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6.5: Diameter or Radius of a Circle Given Circumference

  • Page ID
    2183
  • Find the diameter or radius of a circle using the formulas: \(C = \pi d\); \(C = 2\pi r\).

    Diameter or Radius of a Circle Given Circumference

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    Figure \(\PageIndex{1}\)

    Marcus is helping his coach design an obstacle course for the weekend’s fitness tournament. They dug a circular water pit with a circumference of 18 feet. Marcus has to cut a balance beam that the students will use to cross the pit. The beam is going across the center of the pit. How can Marcus determine how long the balance beam should be to cover the diameter of the pit?

    In this concept, you will learn to find the diameter or radius of a circle given the circumference.

    Finding the Diameter or Radius

    The circumference of a circle is equal to pi times the diameter.

    \(C=\pi d\)

    The diameter is two times the radius, so the equation for the circumference of a circle using the radius is two times pi times the radius.

    \(C=2\pi r\)

    If you are given the circumference but not the radius or the diameter, you can still solve for one or the other using these formulas.

    Let’s look at an example.

    Interactive Element

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    Find the diameter of a circle with a circumference of 21.98 feet.

    To work on this problem, you will need the formula for finding the circumference of a circle using the diameter.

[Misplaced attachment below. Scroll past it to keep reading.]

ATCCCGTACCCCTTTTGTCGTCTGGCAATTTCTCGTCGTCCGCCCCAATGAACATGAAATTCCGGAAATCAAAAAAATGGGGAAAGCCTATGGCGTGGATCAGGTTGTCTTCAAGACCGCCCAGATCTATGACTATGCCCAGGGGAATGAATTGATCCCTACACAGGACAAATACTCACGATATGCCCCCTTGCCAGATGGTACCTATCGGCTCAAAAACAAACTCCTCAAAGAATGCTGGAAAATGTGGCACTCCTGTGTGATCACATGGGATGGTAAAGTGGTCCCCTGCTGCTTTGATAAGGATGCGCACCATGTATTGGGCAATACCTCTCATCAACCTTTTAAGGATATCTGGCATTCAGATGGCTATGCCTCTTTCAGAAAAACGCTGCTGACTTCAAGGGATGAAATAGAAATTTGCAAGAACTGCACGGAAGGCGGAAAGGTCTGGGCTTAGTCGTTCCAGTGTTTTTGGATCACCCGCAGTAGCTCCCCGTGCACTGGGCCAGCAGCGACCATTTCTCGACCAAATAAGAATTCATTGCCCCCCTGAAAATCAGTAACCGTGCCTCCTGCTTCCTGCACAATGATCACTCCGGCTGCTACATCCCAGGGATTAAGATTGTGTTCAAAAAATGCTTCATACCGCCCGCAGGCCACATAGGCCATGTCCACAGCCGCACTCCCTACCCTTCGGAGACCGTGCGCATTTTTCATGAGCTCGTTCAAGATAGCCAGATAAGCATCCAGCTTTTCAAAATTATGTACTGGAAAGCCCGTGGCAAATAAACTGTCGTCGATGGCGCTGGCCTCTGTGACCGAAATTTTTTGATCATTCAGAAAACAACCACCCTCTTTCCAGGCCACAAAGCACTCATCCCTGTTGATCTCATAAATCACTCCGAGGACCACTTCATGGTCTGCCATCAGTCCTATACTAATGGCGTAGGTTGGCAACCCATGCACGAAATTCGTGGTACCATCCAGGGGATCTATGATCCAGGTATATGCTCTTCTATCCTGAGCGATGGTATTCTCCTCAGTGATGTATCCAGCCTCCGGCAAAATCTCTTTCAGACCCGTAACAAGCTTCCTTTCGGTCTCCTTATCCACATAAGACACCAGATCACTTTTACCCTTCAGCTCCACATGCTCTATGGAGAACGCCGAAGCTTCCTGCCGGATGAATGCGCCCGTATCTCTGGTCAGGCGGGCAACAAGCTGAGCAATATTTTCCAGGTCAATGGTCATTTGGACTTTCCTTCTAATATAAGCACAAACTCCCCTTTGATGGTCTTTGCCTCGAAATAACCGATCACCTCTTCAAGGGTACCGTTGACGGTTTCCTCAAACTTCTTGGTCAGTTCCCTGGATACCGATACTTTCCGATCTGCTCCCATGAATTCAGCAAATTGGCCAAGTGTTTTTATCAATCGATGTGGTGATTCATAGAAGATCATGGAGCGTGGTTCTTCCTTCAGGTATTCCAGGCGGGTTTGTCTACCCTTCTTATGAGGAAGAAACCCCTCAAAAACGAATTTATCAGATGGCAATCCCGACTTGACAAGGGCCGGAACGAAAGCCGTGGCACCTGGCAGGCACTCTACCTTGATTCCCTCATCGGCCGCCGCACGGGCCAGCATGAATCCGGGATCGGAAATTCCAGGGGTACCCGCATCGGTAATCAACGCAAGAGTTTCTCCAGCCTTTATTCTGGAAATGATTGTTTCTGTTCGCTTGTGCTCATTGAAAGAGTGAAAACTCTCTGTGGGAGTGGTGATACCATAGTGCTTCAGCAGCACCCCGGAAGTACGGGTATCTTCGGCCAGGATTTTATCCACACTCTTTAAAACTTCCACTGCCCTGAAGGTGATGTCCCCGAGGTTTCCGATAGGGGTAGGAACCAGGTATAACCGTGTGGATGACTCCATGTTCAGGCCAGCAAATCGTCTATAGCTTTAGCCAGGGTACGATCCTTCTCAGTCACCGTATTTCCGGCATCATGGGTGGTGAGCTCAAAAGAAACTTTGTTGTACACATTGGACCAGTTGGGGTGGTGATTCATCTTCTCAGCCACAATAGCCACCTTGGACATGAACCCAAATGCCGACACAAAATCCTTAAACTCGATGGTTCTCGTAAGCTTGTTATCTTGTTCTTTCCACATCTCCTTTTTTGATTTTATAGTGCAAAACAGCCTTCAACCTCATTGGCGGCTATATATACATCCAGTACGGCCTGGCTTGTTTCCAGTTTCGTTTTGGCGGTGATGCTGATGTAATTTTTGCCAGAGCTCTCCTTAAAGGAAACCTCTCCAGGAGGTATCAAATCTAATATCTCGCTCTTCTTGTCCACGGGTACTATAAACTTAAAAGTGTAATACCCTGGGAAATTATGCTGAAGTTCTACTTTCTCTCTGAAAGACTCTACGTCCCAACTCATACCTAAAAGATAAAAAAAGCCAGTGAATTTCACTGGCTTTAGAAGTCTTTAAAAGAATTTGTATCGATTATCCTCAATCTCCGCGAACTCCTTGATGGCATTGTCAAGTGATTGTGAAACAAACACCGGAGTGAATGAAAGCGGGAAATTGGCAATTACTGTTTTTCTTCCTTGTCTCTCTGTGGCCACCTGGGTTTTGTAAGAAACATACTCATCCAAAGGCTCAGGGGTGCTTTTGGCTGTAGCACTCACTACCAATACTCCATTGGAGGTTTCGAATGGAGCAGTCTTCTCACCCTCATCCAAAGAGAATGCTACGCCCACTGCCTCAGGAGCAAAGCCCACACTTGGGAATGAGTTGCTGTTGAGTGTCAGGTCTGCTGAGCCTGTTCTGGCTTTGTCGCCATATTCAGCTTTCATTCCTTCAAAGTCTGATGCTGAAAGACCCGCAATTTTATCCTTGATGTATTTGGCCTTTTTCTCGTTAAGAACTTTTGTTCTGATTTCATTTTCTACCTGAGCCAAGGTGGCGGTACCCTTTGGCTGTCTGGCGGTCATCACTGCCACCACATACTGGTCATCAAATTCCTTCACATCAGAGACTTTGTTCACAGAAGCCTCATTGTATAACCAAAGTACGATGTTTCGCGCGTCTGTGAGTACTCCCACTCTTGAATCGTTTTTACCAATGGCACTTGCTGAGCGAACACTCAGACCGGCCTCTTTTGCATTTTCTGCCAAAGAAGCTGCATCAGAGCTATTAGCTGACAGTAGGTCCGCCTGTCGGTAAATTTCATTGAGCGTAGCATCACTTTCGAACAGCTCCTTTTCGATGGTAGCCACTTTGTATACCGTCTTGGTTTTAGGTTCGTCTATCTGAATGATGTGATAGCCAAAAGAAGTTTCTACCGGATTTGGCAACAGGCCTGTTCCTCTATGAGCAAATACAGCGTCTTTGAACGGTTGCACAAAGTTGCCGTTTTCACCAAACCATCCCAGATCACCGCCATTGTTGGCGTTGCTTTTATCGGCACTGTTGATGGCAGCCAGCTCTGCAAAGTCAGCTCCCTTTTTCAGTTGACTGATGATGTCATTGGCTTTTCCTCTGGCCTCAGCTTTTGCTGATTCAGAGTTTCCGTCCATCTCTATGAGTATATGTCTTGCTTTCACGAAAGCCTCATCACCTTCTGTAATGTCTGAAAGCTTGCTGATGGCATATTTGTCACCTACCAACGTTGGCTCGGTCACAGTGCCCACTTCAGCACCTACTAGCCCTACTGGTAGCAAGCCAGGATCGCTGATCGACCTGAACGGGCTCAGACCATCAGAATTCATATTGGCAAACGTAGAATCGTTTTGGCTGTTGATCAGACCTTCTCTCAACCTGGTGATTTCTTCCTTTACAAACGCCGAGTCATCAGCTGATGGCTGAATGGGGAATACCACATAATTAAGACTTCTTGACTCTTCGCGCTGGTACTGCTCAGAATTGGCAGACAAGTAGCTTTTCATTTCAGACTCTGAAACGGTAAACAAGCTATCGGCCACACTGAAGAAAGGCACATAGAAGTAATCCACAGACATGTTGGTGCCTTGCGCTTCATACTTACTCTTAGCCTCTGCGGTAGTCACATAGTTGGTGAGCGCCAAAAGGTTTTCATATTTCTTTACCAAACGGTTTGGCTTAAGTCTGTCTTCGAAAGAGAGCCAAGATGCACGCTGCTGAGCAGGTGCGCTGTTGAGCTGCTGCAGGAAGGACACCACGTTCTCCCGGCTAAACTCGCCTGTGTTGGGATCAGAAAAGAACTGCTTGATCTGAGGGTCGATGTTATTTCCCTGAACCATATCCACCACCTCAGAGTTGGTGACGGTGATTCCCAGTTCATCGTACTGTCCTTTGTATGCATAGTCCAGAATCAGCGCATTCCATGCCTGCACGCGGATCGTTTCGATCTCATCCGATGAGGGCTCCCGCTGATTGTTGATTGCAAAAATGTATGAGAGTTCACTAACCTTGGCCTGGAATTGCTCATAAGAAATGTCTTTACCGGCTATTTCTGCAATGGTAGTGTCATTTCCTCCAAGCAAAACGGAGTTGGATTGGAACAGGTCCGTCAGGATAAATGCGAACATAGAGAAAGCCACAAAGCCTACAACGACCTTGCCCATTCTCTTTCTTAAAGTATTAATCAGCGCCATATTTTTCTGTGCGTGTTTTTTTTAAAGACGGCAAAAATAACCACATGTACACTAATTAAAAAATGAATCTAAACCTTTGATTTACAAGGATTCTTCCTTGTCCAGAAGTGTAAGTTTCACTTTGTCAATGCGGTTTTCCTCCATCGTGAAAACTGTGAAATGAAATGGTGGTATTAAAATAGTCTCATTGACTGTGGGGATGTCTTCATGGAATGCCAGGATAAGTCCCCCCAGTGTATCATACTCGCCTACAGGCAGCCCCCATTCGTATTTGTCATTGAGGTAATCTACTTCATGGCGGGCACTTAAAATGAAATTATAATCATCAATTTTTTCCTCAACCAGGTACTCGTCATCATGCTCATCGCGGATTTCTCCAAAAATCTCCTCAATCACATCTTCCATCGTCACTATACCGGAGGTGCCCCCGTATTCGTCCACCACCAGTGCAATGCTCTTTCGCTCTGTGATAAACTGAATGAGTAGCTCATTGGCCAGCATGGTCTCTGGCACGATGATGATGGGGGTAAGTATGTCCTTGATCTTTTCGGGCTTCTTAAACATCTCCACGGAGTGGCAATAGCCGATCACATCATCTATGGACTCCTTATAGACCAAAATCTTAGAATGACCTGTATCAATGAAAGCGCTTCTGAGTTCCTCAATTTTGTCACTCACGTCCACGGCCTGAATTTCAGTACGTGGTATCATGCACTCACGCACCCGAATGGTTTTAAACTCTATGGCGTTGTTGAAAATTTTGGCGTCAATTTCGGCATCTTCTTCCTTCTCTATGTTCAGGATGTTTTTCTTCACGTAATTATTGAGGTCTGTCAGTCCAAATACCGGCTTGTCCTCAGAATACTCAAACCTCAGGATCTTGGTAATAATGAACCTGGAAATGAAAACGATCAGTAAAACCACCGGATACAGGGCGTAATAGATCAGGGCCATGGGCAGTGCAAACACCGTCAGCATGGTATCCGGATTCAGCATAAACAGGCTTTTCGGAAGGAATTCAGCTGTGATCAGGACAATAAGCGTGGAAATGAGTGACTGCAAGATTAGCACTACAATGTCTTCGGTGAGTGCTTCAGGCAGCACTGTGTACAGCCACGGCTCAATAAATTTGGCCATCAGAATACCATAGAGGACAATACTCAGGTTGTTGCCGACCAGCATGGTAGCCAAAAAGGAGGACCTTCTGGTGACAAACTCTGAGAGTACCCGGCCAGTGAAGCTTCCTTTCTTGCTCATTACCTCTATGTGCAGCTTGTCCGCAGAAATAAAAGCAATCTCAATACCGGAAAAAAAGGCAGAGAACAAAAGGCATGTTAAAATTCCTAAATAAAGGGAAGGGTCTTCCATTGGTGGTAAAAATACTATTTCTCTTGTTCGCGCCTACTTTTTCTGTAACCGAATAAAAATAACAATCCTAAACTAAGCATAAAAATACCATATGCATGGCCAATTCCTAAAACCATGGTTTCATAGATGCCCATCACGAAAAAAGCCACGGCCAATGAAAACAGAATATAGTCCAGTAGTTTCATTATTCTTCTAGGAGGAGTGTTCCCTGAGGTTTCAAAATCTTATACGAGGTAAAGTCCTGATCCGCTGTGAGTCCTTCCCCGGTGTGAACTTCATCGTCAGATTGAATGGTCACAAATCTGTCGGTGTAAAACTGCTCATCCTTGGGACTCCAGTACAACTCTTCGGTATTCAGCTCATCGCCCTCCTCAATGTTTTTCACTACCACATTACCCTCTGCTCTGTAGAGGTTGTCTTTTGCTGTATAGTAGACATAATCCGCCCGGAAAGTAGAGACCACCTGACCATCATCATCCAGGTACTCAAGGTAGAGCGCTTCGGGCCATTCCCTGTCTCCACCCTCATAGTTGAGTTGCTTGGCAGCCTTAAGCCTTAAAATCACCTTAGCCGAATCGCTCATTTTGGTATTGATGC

\(C=\pi d\)

    First, fill in the given information.

    \(21.98=(3.14)d\)

    Next, solve the problem by dividing both sides by 3.14. The 3.14 will cancel out on the right side of the equation, leaving d. Then divide 21.98 by 3.14.

    \(3.14)\overline{21.98}\)

    When dividing decimals, move the decimal point two places to make the divisor a whole number then divide as usual.

    \(7\)

    \(314)\overline{2198}\)

    The answer is, the diameter is 7 feet.

    You can use the same approach to solving for the radius as you did the diameter. Just remember to divide the diameter by two to get the radius.

    If you were asked to find the radius instead of the diameter, you would simply divide 7 feet by 2 because the radius is one-half the measure of the diameter.

    \(7\divide 2=3.5\)

    The radius of the circle is 3.5 feet.

    You can also use the circumference and radius equation.

    Practice Long Division

    You may use this tool to practice long division if you need a refresh on the process:

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    Example \(\PageIndex{1}\)

    Earlier, you were given a problem about Marcus and the obstacle course.

    The circumference of the circular water pit is 18 feet. How can Marcus use this information to determine how long the beam needs to be to go across the center of the pit? Marcus needs to figure out the diameter of the pit.

    Solution

    He will need to use the formula for finding the circumference of a circle using the diameter.

    \(C=\pi d\)

    First, fill in the given information.

    \(18=(3.14)d\)

    Next, solve the problem by dividing both sides by 3.14. The 3.14 will cancel out on the right side of the equation, leaving d. Then divide 18 by 3.14.

    \(3.14)\overline{18.00}\)